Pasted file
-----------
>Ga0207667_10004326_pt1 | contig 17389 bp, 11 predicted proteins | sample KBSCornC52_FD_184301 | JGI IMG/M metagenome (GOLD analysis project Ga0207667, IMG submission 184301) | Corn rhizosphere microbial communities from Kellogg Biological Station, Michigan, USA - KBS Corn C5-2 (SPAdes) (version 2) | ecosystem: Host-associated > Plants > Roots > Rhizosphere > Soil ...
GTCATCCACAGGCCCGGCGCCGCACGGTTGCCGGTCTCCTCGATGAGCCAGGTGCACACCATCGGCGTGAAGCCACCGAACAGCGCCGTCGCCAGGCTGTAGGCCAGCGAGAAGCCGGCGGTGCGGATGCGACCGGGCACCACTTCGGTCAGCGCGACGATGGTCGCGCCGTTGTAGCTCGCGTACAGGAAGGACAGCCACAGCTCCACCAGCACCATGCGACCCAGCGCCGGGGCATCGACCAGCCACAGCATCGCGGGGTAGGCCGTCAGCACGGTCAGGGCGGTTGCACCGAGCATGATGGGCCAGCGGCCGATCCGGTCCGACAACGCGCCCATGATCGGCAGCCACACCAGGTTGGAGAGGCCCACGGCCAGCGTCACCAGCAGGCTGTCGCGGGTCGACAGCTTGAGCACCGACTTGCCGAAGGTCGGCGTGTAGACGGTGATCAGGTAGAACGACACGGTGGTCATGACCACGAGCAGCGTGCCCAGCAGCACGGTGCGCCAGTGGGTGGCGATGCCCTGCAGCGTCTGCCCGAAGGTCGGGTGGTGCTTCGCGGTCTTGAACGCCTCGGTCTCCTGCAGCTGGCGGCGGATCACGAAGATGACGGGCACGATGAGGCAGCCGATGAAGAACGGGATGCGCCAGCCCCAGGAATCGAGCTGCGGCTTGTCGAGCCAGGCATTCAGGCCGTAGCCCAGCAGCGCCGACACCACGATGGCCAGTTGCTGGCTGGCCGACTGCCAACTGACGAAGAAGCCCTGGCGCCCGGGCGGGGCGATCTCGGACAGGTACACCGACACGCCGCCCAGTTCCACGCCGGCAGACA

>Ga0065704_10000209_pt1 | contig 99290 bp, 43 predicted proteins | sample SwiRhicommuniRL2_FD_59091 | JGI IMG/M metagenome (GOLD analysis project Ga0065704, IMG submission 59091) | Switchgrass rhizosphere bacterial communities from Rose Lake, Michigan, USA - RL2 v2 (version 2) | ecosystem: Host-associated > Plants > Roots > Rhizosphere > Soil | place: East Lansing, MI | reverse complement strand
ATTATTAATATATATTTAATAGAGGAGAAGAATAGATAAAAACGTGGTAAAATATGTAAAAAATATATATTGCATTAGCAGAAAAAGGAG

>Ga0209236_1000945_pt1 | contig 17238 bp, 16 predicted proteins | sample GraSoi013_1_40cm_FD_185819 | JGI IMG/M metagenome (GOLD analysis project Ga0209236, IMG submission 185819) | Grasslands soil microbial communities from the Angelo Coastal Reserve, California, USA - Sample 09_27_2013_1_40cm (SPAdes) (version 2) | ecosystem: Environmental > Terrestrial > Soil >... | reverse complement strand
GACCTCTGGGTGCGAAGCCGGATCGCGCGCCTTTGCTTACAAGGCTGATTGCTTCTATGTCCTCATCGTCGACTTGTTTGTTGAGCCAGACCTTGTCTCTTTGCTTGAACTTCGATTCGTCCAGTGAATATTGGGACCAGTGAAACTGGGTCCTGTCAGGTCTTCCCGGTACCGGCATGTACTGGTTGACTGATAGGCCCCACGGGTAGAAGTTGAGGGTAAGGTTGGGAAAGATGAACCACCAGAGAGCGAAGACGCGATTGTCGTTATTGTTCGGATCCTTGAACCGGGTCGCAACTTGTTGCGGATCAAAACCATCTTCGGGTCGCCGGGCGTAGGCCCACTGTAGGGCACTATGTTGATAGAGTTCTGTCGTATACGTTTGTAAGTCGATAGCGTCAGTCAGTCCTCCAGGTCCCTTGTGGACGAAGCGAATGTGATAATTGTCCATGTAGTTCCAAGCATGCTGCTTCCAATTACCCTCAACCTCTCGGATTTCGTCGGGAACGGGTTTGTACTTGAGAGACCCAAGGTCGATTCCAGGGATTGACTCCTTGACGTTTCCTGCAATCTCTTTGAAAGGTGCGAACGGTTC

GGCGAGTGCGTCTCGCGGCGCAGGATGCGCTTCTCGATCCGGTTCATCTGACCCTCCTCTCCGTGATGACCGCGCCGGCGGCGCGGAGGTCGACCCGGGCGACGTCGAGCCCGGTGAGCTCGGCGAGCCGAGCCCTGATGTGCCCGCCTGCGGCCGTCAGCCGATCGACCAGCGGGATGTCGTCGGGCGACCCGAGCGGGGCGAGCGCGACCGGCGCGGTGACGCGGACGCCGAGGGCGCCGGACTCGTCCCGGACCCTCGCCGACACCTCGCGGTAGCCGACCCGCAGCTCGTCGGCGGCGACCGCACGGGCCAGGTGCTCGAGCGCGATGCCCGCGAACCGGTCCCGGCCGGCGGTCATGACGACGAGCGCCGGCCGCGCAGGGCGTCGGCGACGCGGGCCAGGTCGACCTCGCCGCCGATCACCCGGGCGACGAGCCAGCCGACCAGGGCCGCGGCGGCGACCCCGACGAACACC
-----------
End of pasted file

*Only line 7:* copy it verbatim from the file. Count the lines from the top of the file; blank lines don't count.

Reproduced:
GGCGAGTGCGTCTCGCGGCGCAGGATGCGCTTCTCGATCCGGTTCATCTGACCCTCCTCTCCGTGATGACCGCGCCGGCGGCGCGGAGGTCGACCCGGGCGACGTCGAGCCCGGTGAGCTCGGCGAGCCGAGCCCTGATGTGCCCGCCTGCGGCCGTCAGCCGATCGACCAGCGGGATGTCGTCGGGCGACCCGAGCGGGGCGAGCGCGACCGGCGCGGTGACGCGGACGCCGAGGGCGCCGGACTCGTCCCGGACCCTCGCCGACACCTCGCGGTAGCCGACCCGCAGCTCGTCGGCGGCGACCGCACGGGCCAGGTGCTCGAGCGCGATGCCCGCGAACCGGTCCCGGCCGGCGGTCATGACGACGAGCGCCGGCCGCGCAGGGCGTCGGCGACGCGGGCCAGGTCGACCTCGCCGCCGATCACCCGGGCGACGAGCCAGCCGACCAGGGCCGCGGCGGCGACCCCGACGAACACC